Targeted at companies with between two and 50 employees, BardgerChoice would set up an online state portal offering access to a range of competing plans. But there's a catch: it's mandatory. Small businesses wouldn't be required to insure their staffers, but any that do would be forced to buy their insurance through the portal. BadgerChoice would use what's known as a "community rating" in its pricing, which averages out the cost to all participants.
"One reason why small businesses pay a lot for insurance is that if you have five young healthy employees and two with high blood pressure, those two explode your cost. A community rating levels the playing field," says Seth Boffeli, a spokesman for the Wisconsin Department of Health Services. That means some employers would end up paying more for insurance than they otherwise would. The state will provide a subsidy to those employers, Boffeli says.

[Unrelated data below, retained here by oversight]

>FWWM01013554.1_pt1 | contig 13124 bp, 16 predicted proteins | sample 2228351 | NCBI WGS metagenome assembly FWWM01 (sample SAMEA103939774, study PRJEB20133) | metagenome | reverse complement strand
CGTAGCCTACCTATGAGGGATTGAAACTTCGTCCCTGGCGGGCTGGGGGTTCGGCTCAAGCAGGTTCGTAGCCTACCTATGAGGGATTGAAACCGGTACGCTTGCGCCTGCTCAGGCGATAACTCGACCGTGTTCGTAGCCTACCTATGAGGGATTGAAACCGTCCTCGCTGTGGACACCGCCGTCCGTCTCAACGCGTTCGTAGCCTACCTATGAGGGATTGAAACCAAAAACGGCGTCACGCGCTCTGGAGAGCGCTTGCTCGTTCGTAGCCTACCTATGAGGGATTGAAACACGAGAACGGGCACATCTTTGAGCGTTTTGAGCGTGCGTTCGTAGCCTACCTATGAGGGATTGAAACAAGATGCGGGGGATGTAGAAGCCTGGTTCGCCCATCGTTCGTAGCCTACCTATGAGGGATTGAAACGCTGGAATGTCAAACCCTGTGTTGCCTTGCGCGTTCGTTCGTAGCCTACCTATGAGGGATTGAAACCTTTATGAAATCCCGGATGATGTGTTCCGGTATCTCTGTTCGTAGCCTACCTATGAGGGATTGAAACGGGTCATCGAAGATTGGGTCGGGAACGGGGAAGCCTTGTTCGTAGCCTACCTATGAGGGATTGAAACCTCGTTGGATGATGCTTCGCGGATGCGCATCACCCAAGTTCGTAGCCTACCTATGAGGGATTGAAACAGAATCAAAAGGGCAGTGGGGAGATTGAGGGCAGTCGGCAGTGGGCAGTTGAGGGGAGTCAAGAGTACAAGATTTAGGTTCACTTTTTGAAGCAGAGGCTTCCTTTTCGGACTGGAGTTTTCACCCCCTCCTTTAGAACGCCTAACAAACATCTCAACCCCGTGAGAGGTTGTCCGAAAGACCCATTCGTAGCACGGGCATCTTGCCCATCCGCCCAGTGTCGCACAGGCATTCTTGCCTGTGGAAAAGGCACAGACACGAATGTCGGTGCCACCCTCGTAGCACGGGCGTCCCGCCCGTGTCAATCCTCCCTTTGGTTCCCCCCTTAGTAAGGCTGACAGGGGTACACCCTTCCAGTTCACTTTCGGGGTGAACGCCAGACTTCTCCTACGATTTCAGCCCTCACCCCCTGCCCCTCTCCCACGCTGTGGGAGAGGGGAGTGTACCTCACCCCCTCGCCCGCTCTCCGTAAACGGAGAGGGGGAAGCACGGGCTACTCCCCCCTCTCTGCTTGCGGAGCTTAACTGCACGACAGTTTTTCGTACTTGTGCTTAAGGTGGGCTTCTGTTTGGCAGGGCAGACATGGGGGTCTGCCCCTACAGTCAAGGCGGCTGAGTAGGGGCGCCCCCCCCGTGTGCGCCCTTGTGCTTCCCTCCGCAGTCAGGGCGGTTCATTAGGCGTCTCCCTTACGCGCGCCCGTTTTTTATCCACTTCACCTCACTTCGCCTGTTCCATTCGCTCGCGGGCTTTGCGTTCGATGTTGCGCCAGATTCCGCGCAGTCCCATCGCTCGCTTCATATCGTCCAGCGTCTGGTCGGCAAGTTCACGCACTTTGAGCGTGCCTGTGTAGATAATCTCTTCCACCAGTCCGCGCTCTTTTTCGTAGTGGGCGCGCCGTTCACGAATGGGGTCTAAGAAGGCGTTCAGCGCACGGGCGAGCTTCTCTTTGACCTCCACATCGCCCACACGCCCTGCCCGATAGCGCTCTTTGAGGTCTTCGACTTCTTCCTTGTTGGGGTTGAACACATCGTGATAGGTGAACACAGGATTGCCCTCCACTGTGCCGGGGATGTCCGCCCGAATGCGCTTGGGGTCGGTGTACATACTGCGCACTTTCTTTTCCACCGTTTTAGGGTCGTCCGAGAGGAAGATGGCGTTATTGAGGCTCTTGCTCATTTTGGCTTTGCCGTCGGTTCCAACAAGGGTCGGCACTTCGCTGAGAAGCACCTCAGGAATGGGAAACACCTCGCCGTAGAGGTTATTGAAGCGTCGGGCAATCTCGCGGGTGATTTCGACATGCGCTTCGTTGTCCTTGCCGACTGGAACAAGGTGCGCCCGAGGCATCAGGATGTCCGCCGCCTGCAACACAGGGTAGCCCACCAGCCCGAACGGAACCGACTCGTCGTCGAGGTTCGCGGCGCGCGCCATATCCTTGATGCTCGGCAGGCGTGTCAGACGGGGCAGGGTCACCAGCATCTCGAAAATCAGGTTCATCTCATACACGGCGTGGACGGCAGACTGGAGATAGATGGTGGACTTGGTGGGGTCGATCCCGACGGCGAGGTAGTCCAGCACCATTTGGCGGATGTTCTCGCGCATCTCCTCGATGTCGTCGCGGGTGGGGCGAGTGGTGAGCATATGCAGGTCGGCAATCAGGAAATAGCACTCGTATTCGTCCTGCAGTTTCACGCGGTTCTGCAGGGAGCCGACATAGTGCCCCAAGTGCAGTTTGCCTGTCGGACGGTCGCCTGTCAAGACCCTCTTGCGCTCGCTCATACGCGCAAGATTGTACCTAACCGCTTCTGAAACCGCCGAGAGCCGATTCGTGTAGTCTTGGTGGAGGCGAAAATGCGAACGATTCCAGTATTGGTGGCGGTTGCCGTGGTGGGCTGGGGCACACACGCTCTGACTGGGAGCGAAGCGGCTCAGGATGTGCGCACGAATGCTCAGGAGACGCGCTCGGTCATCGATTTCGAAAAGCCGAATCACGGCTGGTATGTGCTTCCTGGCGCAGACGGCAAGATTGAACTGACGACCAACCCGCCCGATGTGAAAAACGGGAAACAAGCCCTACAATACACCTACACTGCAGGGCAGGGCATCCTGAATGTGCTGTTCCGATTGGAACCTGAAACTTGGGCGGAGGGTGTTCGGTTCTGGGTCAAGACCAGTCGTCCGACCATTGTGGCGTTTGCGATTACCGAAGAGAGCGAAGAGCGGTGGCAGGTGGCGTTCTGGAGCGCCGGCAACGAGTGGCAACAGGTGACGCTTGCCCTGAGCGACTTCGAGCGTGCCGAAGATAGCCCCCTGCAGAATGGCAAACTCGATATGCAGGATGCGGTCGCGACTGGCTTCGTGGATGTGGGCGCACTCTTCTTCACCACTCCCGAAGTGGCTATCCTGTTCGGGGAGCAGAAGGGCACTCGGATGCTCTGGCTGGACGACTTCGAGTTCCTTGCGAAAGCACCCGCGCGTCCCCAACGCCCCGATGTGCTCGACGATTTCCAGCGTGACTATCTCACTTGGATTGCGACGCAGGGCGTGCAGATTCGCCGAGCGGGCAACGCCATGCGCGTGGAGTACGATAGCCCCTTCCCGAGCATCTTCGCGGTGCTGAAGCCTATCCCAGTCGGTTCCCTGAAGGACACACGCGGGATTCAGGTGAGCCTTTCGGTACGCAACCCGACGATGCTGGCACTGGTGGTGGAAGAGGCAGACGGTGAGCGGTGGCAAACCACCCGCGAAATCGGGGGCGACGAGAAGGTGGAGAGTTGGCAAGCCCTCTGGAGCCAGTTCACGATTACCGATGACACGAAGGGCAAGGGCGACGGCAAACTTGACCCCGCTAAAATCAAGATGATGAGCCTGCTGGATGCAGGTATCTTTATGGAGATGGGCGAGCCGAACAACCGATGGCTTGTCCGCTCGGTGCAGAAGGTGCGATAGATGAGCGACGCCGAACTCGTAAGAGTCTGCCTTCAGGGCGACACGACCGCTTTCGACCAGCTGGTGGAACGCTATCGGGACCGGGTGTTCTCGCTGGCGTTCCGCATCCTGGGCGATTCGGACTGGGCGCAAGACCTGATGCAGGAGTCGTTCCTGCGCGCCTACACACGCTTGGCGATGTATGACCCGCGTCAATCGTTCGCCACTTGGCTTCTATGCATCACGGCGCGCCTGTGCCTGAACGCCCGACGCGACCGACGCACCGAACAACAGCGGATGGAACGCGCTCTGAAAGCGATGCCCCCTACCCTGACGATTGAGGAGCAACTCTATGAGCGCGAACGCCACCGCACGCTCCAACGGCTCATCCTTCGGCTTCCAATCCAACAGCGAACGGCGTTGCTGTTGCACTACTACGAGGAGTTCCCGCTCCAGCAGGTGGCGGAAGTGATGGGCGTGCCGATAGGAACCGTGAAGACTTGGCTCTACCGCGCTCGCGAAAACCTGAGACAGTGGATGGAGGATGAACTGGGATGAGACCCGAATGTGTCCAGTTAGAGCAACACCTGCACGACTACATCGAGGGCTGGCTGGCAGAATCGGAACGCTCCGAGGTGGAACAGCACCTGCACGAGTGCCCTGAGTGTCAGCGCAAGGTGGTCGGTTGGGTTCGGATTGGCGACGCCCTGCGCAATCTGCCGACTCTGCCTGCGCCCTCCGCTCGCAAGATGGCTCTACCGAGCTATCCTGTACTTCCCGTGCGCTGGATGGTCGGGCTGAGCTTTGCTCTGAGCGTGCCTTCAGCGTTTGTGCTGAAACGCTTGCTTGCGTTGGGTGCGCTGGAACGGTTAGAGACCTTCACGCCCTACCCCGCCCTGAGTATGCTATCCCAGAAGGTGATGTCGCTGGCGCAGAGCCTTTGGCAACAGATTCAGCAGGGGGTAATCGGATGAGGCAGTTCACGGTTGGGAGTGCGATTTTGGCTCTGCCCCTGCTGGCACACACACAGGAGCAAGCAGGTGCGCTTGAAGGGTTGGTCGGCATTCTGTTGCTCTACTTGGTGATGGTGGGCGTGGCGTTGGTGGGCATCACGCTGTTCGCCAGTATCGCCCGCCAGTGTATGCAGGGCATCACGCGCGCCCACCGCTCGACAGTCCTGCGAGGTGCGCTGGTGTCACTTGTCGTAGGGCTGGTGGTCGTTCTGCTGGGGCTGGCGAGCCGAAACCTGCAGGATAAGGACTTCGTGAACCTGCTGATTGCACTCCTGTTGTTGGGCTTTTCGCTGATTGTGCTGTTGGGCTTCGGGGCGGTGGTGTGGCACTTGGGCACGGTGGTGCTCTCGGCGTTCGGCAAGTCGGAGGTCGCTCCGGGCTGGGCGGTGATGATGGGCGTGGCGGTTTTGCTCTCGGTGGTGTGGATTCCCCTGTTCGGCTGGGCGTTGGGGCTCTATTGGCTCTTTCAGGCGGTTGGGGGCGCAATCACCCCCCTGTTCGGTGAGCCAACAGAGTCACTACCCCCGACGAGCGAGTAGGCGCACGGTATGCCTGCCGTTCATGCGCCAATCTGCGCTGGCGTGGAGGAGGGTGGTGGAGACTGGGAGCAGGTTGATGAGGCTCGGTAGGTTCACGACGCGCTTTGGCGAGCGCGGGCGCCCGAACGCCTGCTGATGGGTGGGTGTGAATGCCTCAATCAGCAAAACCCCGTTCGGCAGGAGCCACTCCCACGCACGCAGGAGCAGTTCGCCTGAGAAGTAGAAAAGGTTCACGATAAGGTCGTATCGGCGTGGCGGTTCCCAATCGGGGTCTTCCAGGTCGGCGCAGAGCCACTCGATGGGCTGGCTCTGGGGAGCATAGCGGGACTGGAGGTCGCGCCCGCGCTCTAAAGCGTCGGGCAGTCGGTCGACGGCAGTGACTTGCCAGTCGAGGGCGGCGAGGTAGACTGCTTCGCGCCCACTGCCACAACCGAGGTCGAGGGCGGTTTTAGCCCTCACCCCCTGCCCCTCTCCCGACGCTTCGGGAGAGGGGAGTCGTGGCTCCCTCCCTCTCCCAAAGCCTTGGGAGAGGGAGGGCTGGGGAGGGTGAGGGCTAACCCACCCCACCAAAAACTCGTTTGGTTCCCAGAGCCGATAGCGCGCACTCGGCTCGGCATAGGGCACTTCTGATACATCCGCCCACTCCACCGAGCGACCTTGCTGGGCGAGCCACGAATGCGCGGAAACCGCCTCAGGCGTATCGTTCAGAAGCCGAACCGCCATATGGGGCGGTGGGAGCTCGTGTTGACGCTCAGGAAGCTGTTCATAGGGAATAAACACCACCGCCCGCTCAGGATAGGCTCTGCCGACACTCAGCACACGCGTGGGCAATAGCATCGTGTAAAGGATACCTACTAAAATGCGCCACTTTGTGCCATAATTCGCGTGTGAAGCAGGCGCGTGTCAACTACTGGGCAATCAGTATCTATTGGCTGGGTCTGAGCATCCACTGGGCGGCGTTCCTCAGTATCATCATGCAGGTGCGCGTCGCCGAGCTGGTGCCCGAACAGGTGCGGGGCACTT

In a November interview with the Business Journal of Milwaukee, Department of Health Services secretary Karen Timberlake said the state's previous attempts at small business health coverage didn't work because they were voluntary for business owners. But Bill Smith, director of the Wisconsin Chapter of the National Federation of Independent Business, said his organization objects to mandatory plans.
"We've got 12,000 members, and it's not likely we'll support a plan that mandates insurance or eliminates the role of insurance agents," Smith told the Business Journal. "I don't know if BadgerChoice would fail, but I think a lot businesses would probably fail under it."
Right now, a year after its announcement, BadgerChoice remains in the preliminary stages.
"We're in the planning phases and we don't know yet if this will be in the governor's budget proposal in February," Boffeli says. Even if it is - and if the legislature approves it - the plan wouldn't take effect until 2011.